Alternative investments are having a moment. Their popularity has surged over the last decade, with the asset class growing from just over $3 trillion in 2008 to more than $10 trillion in 2019, according to data provider Preqin.
Institutions have fueled a large part of this growth, investing at record pace into alternatives like crypto, private companies and real estate. Some ultra-wealthy investors have made a windfall investing in alternatives using tax-advantaged accounts, a strategy billionaire Peter Thiel used to grow his Roth individual retirement account from $2,000 to $5 billion in 20 years, tax-free, ProPublica reported last year.
Now, average investors are seeking a slice of these markets, lured by the potential of making outsized returns, which are even more appealing if they come tax-free.
While investing dollars from one’s tax-advantaged retirement account in alternatives has long been legal, it has remained largely inaccessible to average retail investors. Veteran investor Eric Satz realized this in 2013 when he first tried to deploy money from his IRA into private companies and was met with pushback from his financial advisor, who was concerned about the potential risks, Satz told TechCrunch in an interview.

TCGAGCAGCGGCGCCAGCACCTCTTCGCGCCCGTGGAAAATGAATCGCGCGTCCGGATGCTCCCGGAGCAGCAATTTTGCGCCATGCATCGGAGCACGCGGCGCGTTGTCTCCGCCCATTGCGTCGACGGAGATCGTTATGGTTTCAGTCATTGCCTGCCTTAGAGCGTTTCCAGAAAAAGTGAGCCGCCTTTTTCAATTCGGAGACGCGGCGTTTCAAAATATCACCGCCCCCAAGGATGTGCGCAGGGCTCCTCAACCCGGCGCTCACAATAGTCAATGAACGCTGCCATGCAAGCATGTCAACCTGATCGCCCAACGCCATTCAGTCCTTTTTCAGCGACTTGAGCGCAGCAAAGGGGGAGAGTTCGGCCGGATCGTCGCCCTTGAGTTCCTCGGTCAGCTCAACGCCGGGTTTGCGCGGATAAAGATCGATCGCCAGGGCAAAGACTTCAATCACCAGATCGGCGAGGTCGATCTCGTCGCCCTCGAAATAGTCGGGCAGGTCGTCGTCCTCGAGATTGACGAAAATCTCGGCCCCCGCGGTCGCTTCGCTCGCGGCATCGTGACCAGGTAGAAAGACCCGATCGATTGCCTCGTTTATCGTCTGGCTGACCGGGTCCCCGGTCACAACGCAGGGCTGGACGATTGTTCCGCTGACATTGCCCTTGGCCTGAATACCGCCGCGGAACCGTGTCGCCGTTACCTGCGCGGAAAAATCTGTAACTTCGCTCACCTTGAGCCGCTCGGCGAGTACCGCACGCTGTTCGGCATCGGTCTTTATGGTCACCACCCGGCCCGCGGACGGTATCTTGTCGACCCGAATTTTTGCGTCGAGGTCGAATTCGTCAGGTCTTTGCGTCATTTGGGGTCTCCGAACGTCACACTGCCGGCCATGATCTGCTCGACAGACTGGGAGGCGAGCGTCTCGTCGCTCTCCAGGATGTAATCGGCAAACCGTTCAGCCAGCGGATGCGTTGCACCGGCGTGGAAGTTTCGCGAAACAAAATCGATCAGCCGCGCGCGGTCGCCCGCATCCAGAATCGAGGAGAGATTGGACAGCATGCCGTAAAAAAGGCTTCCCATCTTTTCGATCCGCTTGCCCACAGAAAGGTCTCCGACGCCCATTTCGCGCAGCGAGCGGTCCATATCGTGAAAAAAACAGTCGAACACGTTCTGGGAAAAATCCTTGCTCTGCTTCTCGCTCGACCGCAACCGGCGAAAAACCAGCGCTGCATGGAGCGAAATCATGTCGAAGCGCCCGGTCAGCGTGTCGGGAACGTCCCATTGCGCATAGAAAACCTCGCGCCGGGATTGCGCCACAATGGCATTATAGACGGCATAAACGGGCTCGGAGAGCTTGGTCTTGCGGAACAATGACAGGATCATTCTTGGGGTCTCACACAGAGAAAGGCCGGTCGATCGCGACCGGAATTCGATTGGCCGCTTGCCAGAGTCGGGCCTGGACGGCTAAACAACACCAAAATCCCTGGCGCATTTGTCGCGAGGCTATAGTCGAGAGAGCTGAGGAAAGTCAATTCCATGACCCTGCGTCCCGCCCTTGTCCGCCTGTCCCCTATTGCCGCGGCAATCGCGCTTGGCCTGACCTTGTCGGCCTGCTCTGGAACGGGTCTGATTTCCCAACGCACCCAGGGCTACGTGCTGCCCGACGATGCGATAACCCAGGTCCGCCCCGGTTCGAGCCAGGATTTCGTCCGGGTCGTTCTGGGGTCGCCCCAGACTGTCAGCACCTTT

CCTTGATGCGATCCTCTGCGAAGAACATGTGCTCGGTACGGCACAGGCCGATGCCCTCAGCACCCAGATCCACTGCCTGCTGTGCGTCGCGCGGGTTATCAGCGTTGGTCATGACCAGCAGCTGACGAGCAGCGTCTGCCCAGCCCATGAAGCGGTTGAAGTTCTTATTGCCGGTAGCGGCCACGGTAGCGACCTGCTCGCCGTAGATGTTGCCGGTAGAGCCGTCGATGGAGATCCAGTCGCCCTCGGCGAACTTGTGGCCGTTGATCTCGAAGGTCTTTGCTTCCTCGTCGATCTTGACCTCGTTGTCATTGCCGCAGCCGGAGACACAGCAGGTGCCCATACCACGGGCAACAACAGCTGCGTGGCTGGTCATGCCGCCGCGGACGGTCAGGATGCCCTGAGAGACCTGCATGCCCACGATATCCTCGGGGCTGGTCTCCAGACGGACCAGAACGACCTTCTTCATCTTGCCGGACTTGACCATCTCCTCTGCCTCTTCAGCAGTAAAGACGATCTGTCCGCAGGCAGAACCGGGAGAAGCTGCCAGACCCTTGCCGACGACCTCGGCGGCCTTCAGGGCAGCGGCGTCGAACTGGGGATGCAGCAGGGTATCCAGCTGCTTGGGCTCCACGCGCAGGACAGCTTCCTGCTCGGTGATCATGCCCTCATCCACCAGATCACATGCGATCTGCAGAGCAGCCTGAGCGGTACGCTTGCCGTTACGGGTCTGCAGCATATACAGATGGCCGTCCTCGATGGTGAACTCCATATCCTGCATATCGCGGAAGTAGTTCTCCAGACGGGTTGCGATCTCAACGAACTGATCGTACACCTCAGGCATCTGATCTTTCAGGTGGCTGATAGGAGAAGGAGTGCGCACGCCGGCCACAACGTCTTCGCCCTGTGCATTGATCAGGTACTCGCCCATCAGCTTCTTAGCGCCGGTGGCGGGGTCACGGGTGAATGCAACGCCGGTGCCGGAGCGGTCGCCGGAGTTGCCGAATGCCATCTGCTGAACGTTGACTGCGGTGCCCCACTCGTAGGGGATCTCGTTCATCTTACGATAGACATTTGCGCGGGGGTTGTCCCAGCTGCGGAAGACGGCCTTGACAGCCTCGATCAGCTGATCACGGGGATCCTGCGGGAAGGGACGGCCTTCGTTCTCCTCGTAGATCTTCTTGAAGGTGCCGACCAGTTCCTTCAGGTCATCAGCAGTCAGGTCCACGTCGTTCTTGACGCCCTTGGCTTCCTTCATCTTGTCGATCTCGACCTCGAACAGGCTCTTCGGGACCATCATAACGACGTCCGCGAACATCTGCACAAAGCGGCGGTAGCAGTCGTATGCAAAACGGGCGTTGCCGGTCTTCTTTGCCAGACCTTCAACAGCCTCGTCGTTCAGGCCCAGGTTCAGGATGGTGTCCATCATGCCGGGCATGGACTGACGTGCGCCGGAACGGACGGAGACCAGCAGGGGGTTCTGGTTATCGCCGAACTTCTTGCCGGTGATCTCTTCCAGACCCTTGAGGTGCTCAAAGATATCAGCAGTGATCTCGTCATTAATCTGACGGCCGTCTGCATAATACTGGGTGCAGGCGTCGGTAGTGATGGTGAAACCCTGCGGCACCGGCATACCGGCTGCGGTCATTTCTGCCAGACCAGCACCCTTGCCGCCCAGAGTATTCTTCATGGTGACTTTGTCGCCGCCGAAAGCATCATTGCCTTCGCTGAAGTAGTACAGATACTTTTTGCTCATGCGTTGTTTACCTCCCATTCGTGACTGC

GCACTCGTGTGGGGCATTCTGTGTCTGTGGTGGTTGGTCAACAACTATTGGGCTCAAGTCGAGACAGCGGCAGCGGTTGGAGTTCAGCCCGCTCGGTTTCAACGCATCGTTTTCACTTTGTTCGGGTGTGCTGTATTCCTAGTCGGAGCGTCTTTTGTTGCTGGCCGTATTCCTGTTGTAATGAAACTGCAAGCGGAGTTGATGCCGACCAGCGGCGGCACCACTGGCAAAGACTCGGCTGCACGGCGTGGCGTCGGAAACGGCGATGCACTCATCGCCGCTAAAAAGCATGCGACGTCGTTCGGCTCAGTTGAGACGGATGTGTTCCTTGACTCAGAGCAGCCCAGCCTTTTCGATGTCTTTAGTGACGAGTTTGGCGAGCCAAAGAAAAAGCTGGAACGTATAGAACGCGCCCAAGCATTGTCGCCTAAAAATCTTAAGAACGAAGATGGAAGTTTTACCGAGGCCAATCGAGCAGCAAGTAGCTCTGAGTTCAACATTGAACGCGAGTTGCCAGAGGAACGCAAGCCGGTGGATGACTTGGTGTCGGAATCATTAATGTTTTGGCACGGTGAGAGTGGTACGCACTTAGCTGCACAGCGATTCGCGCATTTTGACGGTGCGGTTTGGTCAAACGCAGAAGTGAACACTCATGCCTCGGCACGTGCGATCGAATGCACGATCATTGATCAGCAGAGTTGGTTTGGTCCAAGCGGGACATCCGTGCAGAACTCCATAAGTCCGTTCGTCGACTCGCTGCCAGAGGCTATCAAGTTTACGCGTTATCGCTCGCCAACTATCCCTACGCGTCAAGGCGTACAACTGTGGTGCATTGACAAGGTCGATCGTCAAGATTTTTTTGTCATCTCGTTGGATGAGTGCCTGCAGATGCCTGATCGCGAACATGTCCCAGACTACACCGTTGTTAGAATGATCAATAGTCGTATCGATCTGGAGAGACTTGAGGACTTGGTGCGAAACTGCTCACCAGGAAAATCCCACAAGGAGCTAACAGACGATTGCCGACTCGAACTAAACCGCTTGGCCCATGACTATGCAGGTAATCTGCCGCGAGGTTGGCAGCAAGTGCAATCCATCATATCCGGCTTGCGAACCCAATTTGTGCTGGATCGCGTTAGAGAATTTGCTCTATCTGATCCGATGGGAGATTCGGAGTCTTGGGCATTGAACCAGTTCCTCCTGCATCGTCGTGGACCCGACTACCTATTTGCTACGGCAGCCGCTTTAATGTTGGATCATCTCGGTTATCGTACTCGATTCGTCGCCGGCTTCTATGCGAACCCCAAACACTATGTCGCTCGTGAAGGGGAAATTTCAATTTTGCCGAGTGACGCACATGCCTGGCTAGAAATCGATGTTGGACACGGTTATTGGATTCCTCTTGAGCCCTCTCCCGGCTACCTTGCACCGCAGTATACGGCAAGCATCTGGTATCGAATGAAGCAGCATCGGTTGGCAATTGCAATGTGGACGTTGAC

After 10 weeks of research and logistical hurdles, Satz was finally able to make his first tax-advantaged alternative investment through a self-directed IRA.
“At the end of this 10-week process that seemed to have the goalposts constantly moving in terms of what was required in order to make the investment, I wrote the custodian that I was using a check for the privilege of making this investment that I discovered and did all the homework and research on,” Satz said.
Frustrated with these complexities, Satz tried to go through the same process using three different custodians, and found that his experience “got worse each time.” The onerous process, according to Satz, explains why less than 2% of the $35 trillion in assets sitting in individual retirement accounts is invested in alternatives. In contrast, most high-net-worth investors and institutions have much higher allocations to alternatives, ranging from anywhere between 15 to 80%, Satz said.
Retirement accounts are particularly suited to making early-stage investments in private companies because of their long duration and risk-return profile, Satz said. Using self-directed IRA companies to make such investments was costing Satz over $500 a year in fees, a problem he aimed to solve for others by launching Alto in 2018.
Alto’s self-directed IRA platform provides a simpler, more affordable option for individuals to invest their retirement savings into alternatives, according to the company. The Nashville-based startup provides its users with access to a host of …….